I think more important, though, has been his decision making. Earlier in his career, Barkley turned the ball over a decent amount (14 interceptions as a freshman, 12 as a sophomore). A lot of those passes were intercepted because they were thrown into coverage. The 2011 edition of Barkley does not make mistakes like this: he seems to know the offense so well at this point that he is almost always going to make the right read.

We know that Robert Woods is good. How good is he nationally and historically?

Robert Woods, in my opinion, is even better than advertised. He’s cooled off a little compared to how he started off, but he’s still averaging better than 120 ypg receiving and has eight touchdown catches. He was impressive as a true freshman last year, but he’s taken it to another level this year. At this point in the season, he’s third nationally in receiving yards. Anyone who has seen him play, however, knows that there might not be a better playmaker with the ball in his hands than Woods; his touchdown off a screen against Arizona is a perfect example of this.

He has to be mentioned among the top two or three receivers in the country. Ryan Broyles of Oklahoma gets a lot of hype, but Woods is just as good and should be a Biletnikoff finalist. From a historical perspective, USC has had a lot of great receivers: Johnnie Morton, Keyshawn Johnson, Mike Williams, Steve Smith, Dwayne Jarrett, and Damian Williams are the first that come to mind. Woods still has a ways to go to make the impact that these guys did in the program, but he’s still only a sophomore. He has a lot of time to make it to the top of this list; if he stays all four years, I have no doubt he’ll be recognized as the best in school history.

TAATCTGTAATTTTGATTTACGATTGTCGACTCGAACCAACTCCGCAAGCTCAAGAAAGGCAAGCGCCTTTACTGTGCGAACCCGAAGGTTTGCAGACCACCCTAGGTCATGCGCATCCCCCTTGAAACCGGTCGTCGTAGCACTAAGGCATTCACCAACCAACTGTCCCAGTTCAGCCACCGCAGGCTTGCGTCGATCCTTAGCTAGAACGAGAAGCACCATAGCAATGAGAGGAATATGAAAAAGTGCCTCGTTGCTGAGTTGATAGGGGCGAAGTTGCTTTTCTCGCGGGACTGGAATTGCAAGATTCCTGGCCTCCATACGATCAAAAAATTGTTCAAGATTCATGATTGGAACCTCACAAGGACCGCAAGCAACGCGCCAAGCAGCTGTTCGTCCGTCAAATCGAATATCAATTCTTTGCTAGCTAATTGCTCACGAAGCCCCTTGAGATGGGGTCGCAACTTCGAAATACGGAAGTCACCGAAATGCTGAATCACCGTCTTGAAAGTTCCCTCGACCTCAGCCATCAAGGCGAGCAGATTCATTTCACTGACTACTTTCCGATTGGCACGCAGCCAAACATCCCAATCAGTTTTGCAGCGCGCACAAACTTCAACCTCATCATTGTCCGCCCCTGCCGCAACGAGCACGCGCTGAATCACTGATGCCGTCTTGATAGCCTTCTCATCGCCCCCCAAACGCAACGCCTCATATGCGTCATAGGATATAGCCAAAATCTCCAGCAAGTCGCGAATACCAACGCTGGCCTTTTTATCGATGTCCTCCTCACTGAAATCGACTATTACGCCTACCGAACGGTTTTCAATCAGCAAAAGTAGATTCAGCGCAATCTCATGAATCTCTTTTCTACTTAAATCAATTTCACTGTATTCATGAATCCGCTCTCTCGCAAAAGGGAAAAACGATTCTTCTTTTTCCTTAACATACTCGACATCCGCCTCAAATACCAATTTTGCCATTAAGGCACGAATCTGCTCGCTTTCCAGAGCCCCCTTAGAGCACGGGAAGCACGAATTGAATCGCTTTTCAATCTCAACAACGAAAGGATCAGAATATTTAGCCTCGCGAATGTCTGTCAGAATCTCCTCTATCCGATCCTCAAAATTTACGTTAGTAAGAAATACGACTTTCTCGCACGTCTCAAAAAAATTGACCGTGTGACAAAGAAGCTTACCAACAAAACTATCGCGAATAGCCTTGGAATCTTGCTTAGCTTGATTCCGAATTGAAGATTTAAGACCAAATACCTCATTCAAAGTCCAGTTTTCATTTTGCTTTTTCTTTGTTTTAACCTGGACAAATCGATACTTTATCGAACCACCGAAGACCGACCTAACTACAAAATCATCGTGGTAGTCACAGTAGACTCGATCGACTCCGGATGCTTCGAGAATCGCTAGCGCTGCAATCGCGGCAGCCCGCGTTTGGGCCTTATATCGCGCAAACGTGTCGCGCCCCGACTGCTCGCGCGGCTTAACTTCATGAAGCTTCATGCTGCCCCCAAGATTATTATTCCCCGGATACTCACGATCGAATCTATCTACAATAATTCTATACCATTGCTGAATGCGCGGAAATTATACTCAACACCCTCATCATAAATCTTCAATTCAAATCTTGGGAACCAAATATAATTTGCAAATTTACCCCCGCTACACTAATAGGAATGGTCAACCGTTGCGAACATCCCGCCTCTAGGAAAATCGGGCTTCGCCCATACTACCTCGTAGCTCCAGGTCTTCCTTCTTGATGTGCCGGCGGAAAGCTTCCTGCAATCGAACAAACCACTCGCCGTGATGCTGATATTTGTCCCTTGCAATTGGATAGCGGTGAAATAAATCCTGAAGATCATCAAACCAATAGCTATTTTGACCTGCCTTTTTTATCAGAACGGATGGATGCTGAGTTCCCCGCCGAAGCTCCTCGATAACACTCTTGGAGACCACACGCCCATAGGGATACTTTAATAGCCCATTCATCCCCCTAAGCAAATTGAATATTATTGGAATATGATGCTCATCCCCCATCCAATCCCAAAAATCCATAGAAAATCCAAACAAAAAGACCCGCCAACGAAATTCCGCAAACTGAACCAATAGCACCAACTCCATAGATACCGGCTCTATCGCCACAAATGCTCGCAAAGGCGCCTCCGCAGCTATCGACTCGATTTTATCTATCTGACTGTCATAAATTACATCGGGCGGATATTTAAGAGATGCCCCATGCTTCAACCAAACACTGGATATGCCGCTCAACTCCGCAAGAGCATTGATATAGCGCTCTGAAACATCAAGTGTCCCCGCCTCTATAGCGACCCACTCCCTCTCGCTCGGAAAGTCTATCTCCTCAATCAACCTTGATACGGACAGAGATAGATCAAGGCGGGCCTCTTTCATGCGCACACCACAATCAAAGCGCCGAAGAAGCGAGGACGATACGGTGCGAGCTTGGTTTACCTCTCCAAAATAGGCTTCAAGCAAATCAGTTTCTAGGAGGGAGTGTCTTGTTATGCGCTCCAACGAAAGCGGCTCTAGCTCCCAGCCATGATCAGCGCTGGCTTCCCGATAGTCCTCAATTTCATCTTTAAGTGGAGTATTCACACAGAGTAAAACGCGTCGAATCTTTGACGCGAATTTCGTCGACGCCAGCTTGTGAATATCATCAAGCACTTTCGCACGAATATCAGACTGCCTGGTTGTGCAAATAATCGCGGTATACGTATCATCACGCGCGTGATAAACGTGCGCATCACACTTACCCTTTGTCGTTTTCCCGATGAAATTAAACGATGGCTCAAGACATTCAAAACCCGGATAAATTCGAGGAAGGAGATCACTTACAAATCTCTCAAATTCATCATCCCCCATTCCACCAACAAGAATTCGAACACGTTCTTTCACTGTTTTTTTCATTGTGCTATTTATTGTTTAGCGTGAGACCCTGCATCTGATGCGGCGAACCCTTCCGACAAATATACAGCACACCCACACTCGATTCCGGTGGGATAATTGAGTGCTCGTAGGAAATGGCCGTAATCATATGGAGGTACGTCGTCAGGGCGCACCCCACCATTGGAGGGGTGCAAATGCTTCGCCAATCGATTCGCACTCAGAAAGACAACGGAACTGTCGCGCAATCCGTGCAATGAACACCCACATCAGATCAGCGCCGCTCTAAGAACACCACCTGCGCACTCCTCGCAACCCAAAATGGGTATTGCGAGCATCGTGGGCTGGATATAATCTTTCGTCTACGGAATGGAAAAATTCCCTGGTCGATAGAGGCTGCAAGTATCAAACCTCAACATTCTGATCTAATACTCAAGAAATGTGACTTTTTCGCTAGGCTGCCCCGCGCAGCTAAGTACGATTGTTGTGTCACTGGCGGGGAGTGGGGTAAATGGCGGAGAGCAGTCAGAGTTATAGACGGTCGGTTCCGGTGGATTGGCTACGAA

Much was made last season of USC’s supposed lack of interest in finishing the season strong considering the postseason ban. Have there been signs of that this year?

Absolutely not. This is a team on a mission. The Trojans know they can’t go to a bowl game, but watching them practice, you would have no idea. I’ve asked offensive tackle Matt Kalil if it’s hard to get excited for games, and his response was an adamant “no.” There’s a lot of pride in the locker room. They want to win every game and believe they can do so. Stanford, Oregon, Cal, Minnesota; it doesn’t matter who they play: they expect to win.

What’s the most important thing that USC did well against Notre Dame that it will need to do well again versus Stanford?

There’s two things I think they need to do again. I already touched upon one of them, which is the running game. As I said earlier, if the running game is steady, Barkley will pick a defense apart. When the offense isn’t predictable, that’s when they’re at their best.

The other key that occurred against Notre Dame that they have to do against Stanford is capitalize off turnovers. The Trojans forced three turnovers; one fumble was returned for a touchdown by sophomore safety Jawanza Starling, the other fumble resulted in USC having the ball at ND’s 18-yard line, and the interception by Nickell Robey effectively sealed the game. USC must not only force turnovers but must score and take advantage of everything the opposing offense gives them. Stanford does not turn the ball over often, but if Luck throw an interception, the Trojans have to capitalize off of it.